Such longer-term goals are crucial, but they risk distracting us from the importance of taking swift and effective action right now. If we don’t, mid-century deadlines may be too late. Former secretary of state John F. Kerry, Biden’s climate envoy, puts it this way: “Scientists tell us this decade, 2020 to 2030, must be the decade of action.” But why this decade? Because leading studies now find that fast-rising temperatures over the next 10 years have a high chance of triggering potentially uncontrollable warming. By as early as 2030, if left unchecked by new actions, global average temperatures will increase to 1.5 degrees Celsius above preindustrial levels. Temperatures that high have a strong chance of setting off tipping points in key natural systems — like melting Arctic sea ice and Siberian tundra, or destabilizing the Amazon or Gulf Stream ocean currents — causing self-reinforcing, cascading warming that will be far more difficult to stop.
If temperature rise is allowed to reach 2 degrees Celsius, nearly a dozen additional tipping points could be triggered, further destabilizing climate systems and making hard-earned emissions reductions around the world much less effective at limiting warming. These higher near-term temperatures would also cause far more massive effects in the United States and globally in the next few years: crippling heat waves, catastrophic hurricanes, storms and flooding, rampant wildfires, water shortages, crop losses, and many other brutal events that would exact an immense human price in death and displacement, as well as economic costs in the trillions.
To prevent such outcomes requires action now. Biden has proposed the most ambitious clean-energy transition in history to reduce carbon dioxide emissions, since cutting CO2 is crucial to preventing long-term climate disaster. But these aggressive reductions alone cannot adequately limit temperatures in the near term, since carbon dioxide stays in the atmosphere for decades and even centuries, continuing to warm the planet.
The best way to bring down global temperatures quickly is to lower emissions of methane, HFCs and black carbon soot — collectively known as “super pollutants.” These dissipate in the atmosphere faster, so cutting them immediately would do more to mitigate near-term climate impacts. Steep reductions in super pollutants could slash the rate of warming by half over the next 25 years. For all these reasons, the United States could aim to reduce super pollutants more deeply and quickly even than carbon dioxide. It could also urge other nations to curb super pollutants more aggressively in their Paris climate agreement pledges.
Some efforts are already underway. Under the 2016 Kigali Agreement, more than 170 countries including the United States will phase out hydrofluorocarbons, or HFCs, chemicals used in refrigeration and air conditioning, by at least 80 percent by 2047, a timetable that can be accelerated and can lead to much greater CO2 cuts by improving the energy efficiency of cooling equipment.
Many nations (especially China, India and others in the developing world) are already eager to cut black carbon soot, an aerosolized particulate that comes from burning coal and diesel fuels, wildfires and many other sources, causing millions of deaths each year while undermining the health of tens of millions more people. It also rapidly warms key areas like the Arctic, the Tibetan Plateau and major glaciers. States such as California have reduced black carbon soot by more than 90 percent in recent decades with new technologies and policies such as phasing out diesel that can be undertaken globally.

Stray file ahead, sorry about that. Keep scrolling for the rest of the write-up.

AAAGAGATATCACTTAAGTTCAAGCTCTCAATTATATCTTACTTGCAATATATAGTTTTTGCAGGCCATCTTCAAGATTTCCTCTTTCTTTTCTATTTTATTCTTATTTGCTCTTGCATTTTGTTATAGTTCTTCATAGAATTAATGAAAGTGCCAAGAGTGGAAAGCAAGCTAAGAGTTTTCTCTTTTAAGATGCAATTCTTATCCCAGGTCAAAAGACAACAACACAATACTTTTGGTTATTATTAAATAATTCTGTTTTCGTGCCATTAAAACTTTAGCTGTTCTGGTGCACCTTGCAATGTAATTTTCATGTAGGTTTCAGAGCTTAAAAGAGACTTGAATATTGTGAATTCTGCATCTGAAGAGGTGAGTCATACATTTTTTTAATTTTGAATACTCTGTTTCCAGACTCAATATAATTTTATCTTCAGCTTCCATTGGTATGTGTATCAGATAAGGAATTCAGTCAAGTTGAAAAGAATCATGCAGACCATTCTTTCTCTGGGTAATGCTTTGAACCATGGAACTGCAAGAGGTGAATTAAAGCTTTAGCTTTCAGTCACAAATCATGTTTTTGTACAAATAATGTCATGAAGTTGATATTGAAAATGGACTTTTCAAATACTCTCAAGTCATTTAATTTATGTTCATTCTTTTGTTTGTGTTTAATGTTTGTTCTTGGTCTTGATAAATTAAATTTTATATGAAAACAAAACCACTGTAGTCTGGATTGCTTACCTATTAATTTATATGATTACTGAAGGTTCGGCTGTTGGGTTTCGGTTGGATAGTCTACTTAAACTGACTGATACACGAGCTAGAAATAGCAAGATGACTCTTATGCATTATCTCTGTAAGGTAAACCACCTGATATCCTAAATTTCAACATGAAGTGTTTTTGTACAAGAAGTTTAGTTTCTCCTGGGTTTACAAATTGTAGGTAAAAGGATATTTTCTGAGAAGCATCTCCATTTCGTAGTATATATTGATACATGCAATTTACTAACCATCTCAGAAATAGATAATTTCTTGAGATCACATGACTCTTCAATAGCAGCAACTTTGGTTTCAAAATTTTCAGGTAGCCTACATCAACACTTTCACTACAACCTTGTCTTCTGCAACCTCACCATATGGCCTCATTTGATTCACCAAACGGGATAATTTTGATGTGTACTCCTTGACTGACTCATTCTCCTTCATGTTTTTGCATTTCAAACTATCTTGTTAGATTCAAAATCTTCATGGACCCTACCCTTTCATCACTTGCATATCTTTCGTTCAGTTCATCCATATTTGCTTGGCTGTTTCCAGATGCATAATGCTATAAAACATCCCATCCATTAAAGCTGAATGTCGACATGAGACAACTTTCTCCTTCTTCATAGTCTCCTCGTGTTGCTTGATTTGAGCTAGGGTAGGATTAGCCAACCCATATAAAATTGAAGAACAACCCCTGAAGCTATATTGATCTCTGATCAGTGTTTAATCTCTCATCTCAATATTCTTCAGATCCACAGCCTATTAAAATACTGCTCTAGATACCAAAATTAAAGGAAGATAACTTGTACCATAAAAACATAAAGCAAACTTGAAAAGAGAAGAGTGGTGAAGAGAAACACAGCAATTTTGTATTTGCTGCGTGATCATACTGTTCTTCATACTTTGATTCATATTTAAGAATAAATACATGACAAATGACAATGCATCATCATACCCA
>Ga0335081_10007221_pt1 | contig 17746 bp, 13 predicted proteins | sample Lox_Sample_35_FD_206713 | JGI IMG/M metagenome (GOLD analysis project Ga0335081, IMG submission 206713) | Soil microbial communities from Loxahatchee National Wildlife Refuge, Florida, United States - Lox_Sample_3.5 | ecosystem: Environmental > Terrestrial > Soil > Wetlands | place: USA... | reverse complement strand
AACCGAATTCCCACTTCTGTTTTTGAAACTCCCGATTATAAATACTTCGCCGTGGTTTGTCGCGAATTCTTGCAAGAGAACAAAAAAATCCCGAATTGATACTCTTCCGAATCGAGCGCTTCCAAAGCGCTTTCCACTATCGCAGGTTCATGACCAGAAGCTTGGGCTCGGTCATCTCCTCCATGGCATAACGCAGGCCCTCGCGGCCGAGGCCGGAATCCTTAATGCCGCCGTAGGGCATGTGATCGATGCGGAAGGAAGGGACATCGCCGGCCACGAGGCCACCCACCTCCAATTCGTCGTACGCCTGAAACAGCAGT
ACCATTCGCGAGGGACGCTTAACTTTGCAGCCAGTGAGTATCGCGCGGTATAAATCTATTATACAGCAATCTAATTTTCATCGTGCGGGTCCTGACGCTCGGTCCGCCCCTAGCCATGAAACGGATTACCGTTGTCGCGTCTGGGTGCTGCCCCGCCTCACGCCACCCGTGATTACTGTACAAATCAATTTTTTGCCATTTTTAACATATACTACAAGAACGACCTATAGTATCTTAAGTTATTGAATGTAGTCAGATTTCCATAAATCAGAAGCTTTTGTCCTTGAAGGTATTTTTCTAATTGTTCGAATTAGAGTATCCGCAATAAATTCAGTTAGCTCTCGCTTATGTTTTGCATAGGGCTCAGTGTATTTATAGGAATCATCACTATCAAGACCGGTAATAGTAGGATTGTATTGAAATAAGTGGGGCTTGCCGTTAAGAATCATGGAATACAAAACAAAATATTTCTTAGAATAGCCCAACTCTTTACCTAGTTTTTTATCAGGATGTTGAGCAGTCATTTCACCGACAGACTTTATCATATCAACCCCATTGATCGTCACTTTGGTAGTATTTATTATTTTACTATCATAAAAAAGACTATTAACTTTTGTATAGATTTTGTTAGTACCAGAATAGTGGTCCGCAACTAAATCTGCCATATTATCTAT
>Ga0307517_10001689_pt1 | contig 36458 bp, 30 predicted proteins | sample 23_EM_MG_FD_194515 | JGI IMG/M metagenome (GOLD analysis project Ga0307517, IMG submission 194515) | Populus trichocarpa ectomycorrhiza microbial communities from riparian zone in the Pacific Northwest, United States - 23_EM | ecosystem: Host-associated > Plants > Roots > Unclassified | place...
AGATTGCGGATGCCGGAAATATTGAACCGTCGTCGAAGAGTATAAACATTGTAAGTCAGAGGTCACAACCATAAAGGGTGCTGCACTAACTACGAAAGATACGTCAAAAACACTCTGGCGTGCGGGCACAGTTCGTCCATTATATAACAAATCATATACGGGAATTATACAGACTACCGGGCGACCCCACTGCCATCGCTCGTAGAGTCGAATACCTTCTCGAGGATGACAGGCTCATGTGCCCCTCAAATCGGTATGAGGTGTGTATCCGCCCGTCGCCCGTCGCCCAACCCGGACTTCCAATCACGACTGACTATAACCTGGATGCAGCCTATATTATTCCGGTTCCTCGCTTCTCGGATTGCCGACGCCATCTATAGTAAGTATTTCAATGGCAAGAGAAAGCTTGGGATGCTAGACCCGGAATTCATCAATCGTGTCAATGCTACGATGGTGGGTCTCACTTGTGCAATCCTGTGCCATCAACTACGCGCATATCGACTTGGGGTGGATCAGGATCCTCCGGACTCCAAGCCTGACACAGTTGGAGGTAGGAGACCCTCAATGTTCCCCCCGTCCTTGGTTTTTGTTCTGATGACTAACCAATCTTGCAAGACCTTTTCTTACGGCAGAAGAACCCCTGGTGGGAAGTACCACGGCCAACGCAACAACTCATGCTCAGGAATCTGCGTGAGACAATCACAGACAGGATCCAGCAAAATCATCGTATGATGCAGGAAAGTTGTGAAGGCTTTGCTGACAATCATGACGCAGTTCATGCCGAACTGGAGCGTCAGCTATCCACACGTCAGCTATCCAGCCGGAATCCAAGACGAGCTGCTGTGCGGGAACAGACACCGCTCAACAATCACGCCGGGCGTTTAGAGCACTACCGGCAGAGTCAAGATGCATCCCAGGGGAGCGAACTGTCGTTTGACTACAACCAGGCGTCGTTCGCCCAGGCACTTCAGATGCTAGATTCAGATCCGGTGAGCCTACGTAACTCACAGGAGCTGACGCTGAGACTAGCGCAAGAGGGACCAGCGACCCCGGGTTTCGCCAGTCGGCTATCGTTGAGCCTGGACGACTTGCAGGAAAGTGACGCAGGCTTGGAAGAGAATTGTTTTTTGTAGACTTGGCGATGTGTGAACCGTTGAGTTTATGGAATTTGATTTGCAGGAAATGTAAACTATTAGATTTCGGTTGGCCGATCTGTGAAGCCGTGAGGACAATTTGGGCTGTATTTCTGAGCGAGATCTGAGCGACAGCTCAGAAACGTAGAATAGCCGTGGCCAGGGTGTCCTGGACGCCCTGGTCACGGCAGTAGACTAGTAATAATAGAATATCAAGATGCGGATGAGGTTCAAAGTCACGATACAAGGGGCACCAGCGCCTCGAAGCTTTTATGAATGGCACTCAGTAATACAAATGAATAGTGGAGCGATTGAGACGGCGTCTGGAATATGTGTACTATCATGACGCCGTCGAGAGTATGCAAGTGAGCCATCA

Methane emissions, which are 80 times more powerful per molecule in producing warming than CO2, come from fossil fuels, landfills, livestock and the melting of tundra, among other sources. Yet emissions from each of these can be cut deeply at low cost with existing policies, all of which the United States has begun implementing. New natural-gas production techniques and pipeline upgrades can stem “fugitive emissions” of methane while increasing yields. New technologies and feed additives can limit emissions from dairy and other cattle, while emerging technologies can capture gas leaking from landfills and turn it into valuable biogas. Finally, reducing near-term warming can head off the widespread melting of tundra, which if not stopped will cause massive new methane emissions.
There is growing support in the United States for cutting super pollutants, as reflected when Congress reached a bipartisan agreement to phase out HFCs in December. This action was backed by the chemical and cooling industries, and the Biden administration is promulgating rules to limit HFCs now. Many in American industry, including, surprisingly, some in the oil, gas and agriculture sectors, also support methane restrictions, which the Biden administration is likewise starting to regulate.
Some Americans may be skeptical about claims of special urgency, since unscientific mandates like immediately ending all fossil fuel use (or else!) have proved premature in the past. But reliable new science shows we are truly and dangerously underestimating climate risks.
In the early 1980s, scientists thought they had decades to cut chemicals that were destroying the stratospheric ozone layer, but just a few years later, when it became clear that urgent action was needed, the United States under Ronald Reagan, Britain under Margaret Thatcher and other nations produced the Montreal Protocol, which is today saving the ozone layer. Similar rapid action based on science during the coronavirus crisis has saved millions of lives and should allow us, in time, to defeat the pandemic. We will need the same sort of quick response in cutting super pollutants if we hope to stave off a wide range of climate cataclysms. The United States, once again, has a chance to lead the way.